Nutrition Myths and Fallacies
- False.Vitamins supply the body no calories and cannot be used
as fuel. The body urinates out 70% of the vitamins that it does not need. Only
people who are deficient in an area should take necessary supplements. Please
consult your physician or a registered dietitian (RD) before increasing your intake.
Some vitamins can be toxic if you take too much of them or take them unnecessarily.
2. Diet pills enhance metabolism and contribute to weight loss.
False. Initially, you will lose weight after taking diet pills due to the
lowered basal requirements of food and calories, but in the long run you will
usually gain more weight back. That's because a diet pill taker has not yet learned
how to control their weight through proper nutritional counseling once off the
pills. As soon as they go off the pills, it will be easy to slip back into old eating habits.
3. When feeling low, an intake of refined sugar and carbohydrates from sources like honey,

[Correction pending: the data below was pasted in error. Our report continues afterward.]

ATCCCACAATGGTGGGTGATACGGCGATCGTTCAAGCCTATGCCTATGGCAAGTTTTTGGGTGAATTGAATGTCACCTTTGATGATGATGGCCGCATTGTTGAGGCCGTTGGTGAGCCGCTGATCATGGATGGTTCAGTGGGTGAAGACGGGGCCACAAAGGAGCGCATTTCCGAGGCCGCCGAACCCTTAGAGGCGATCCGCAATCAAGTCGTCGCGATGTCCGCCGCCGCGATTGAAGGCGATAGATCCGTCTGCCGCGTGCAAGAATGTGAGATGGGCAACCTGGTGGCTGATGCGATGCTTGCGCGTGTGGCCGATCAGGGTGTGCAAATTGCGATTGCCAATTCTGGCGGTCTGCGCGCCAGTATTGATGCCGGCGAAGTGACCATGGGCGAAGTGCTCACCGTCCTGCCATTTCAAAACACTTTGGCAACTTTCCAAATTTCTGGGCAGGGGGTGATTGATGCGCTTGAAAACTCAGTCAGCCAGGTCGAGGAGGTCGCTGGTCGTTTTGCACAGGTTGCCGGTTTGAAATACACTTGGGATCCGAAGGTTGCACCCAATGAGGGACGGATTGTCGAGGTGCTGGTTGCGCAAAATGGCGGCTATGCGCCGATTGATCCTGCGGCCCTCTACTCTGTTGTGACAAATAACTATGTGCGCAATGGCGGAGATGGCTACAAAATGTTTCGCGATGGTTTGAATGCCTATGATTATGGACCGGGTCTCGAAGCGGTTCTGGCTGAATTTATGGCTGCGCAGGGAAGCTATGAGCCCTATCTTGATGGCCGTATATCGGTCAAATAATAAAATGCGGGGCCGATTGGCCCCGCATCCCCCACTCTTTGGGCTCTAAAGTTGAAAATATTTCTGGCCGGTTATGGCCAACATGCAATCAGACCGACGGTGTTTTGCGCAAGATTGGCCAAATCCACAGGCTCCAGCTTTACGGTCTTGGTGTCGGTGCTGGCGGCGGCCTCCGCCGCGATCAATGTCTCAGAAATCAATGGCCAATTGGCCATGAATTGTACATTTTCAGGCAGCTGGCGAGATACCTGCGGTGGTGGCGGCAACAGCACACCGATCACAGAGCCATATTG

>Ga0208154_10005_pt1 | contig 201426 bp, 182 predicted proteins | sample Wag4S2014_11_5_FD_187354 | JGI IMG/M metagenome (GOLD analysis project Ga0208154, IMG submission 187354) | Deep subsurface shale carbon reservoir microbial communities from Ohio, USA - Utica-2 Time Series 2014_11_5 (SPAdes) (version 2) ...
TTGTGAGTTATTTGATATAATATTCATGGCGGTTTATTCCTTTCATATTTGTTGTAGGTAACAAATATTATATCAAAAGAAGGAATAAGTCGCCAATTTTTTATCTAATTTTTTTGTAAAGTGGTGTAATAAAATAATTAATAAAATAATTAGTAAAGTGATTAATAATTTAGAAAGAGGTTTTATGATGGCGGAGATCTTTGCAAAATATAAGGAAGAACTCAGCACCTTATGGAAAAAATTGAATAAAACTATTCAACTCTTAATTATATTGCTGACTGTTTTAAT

sodas, candy bars, and marshmallows will boost energy levels.
False. Unfortunately, you will probably experience the opposite. A sugar snack
before a workout will deplete your performance and cause you to crash in need
of good carbohydrates. Choose a complex carbohydrate instead, such as whole grain bread or a grapefruit.
4. Caffeine stimulates the appetite and should be avoided if trying to lose
False. The issue that caffeine can be an appetite stimulant has never been scientifically
proven. If taken properly, it can aid in raising the body temperature and possibly
contribute to body fat loss.
5. Excess protein will be used as energy if too much is taken in.
True—but only when carbohydrate and fat sources are depleted. The body will
use protein as fuel as a last resort. Most excess protein is stored as adipose
tissue (body fat). Make sure you consult your registered dietitian or health
care professional on how much protein is necessary for you.